The content of these pages is developed and maintained by, and is the sole responsibility of, the individual senator's office and may not reflect the views of the Nebraska Legislature. Questions and comments about the content should be directed to the senator's office at firstname.lastname@example.org
My first session in the Nebraska Legislature was both productive and educational. As promised, I hit the ground running with a group of bills that were especially important to the residents I serve in District 3. I’ve listened to your concerns and questions.
I took that information, pushed up my sleeves and got to work. Four of my bills are now law and many others will hopefully be debated on the floor next session. I am thrilled to be your Senator and will continue to work hard on your behalf.
LB 80 will make it easier for county attorneys’ and public defenders’ offices to recruit and retain law students and law clerks in order to eventually promote these employees to full-time lawyers within the office. This is a relatively simple law that has removed red tape and takes away an unnecessary hurdle. Governor Ricketts challenged Legislature in his State of the State address to work toward eliminating hurdles to employment by removing unnecessary red tape that prevents our residents from gaining employment here in Nebraska. I accepted that challenge and worked toward that goal.
LB 88 was introduced as a bill that allowed military souses the ability to obtain temporary licensure in Nebraska in over 30 professions under the Uniform Credential Act. As a body, we were able to make this an even more powerful bill that included additional provisions.
Additional language authorized Nebraska to join the Interstate Medical Licensure Compact; updated provisions for licensure and practice requirements within the current Nurse Practitioner Practice Act; allows licensed practical nurses to provide intravenous therapy and eliminates the Licensed Practical Nurse-Certified Practice Act; and amends portions of the state’s Nurse Practice Act to allow Nebraska to join the Enhanced Nurse Licensure Compact that will take effect when 26 states have joined or on December 31, 2018.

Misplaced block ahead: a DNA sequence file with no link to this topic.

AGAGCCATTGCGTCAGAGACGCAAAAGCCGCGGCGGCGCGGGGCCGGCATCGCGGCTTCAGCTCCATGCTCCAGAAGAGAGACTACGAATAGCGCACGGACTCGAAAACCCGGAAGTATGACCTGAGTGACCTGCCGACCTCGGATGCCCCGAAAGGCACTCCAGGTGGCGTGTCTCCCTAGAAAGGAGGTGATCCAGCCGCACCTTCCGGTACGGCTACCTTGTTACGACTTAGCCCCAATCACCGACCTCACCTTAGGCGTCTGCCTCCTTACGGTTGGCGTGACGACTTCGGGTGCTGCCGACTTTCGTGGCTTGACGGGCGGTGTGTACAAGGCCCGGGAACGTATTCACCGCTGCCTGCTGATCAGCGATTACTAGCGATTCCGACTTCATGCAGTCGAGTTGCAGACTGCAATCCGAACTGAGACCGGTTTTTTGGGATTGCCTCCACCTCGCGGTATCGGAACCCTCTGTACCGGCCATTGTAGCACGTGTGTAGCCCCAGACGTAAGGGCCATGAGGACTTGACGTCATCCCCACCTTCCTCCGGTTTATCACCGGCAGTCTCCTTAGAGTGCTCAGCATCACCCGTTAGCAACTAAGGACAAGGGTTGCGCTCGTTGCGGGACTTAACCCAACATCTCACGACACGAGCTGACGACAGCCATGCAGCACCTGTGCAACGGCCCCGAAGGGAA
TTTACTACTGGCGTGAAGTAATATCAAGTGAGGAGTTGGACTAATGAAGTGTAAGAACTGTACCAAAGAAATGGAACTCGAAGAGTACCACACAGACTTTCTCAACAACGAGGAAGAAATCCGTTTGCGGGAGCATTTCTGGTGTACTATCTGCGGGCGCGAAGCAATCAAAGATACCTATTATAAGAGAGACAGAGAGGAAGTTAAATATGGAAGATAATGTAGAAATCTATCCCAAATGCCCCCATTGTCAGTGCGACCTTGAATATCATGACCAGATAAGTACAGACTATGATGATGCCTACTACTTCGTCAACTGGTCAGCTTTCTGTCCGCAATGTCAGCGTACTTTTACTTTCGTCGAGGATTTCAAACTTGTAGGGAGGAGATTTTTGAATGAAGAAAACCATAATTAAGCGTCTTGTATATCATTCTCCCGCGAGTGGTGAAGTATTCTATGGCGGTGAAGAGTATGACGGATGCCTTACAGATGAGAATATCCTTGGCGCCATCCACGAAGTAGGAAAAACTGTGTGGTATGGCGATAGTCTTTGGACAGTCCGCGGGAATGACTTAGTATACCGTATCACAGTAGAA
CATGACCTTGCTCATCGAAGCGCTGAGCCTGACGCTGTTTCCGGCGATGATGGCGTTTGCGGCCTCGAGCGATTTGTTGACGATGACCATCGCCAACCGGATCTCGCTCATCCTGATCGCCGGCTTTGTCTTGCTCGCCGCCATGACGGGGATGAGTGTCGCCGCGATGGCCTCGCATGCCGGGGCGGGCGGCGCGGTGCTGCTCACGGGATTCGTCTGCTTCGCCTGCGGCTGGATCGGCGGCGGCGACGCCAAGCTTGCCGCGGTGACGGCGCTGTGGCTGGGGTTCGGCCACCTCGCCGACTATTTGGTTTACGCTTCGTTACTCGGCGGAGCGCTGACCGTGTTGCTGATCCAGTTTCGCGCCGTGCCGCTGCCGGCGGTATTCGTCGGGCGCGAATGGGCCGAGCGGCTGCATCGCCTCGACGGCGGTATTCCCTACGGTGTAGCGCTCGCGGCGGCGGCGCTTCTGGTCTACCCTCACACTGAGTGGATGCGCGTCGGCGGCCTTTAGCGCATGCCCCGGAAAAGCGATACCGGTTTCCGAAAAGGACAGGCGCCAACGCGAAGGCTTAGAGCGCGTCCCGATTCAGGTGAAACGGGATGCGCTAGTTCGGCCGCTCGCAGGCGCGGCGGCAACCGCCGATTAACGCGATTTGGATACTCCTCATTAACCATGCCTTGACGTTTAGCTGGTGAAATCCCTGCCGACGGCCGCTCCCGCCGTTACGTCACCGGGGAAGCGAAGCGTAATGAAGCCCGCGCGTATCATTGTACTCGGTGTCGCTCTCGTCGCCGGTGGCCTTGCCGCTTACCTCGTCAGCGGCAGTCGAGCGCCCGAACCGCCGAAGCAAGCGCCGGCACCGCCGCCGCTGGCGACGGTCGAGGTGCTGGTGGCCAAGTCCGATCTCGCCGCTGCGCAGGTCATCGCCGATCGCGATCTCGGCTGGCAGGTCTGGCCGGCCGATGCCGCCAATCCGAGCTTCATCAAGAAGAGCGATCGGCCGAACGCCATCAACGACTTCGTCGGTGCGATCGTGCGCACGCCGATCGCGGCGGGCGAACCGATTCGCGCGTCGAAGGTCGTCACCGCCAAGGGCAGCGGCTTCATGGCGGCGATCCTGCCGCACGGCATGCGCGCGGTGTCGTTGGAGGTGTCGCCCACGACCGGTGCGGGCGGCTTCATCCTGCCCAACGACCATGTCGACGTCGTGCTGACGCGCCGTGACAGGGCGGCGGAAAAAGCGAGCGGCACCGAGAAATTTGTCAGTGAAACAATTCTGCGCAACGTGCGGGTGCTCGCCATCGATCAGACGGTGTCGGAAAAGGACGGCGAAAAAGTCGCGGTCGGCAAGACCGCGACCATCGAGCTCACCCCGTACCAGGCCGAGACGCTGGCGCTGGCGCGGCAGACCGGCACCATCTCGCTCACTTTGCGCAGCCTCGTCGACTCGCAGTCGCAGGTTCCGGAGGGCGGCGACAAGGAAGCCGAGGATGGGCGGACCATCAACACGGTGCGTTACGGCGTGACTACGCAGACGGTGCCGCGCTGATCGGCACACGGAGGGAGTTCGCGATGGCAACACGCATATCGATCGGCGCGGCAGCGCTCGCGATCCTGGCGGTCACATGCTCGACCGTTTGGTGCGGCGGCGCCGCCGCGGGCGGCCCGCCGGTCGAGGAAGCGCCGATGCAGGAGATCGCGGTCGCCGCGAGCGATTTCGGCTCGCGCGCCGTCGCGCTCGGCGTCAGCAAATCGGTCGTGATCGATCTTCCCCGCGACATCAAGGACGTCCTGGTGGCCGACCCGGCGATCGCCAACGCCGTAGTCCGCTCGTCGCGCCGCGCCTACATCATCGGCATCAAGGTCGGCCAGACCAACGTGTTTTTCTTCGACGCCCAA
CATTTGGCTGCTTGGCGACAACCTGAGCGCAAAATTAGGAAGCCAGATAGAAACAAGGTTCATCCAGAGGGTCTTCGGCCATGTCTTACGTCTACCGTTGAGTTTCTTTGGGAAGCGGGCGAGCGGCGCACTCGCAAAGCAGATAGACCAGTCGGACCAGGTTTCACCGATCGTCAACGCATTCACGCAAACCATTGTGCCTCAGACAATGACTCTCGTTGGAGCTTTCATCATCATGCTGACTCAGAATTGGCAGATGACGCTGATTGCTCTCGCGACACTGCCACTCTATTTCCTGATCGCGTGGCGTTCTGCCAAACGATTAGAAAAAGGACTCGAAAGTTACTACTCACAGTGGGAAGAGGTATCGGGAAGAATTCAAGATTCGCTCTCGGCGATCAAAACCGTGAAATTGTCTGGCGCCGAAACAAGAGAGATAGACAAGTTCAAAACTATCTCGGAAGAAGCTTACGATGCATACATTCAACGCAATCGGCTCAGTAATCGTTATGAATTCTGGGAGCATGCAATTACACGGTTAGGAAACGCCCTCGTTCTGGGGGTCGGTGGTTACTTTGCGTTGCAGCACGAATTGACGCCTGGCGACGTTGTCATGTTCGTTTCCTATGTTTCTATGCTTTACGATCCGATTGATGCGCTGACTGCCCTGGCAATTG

Additionally, it removed a requirement that nurses educated in a foreign country pass a specific examination or hold a certificate from the Commission on Graduates of Foreign Nursing Schools. Now, an applicant is required to pass a board-approved examination and provide a satisfactory evaluation from a board-approved foreign credentials evaluation service. LB 88 also removes a requirement that a licensed audiologist obtain a second, specialist license in order to sell hearing aids.
For so many of our military spouses the routine is to move, certify and repeat. This has created career obstacles for many of the military spouses relocating to Nebraska. This is an especially concerning topic for many of our District 3 families.
When PCS orders arrive, spouses must uproot their careers and attempt to find jobs in their new state. If a spouse chooses to stay in their current position, it can mean being separated from their family.
Offutt Air Force Base has a powerful economic impact on eastern Nebraska. We must work hard to honor our military and their families by creating policy that not only embraces their needs, but also helps our state when there is another round of BRAC-Base Realignment and Closures.
Over 15,689 base jobs and another 7,796 local jobs depend on the Legislature to make smart policy that supports our goal to prevent Offutt from a potential base closure.
LB 85 is a bill that prohibits any person that has outstanding civil penalties issued by the Nebraska Accountability and Disclosure Commission from filing for election to public office.
If a candidate disputes that they have outstanding civil penalties and has an appeal pending, they will still be allowed to file for office if they file a surety bond in favor of the state while the appeal is pending.
When we continue to address issues, such as nonpayment of NADC fines, we foster an ethical, moral culture that also expresses certain behaviors have consequences. This bill provides statute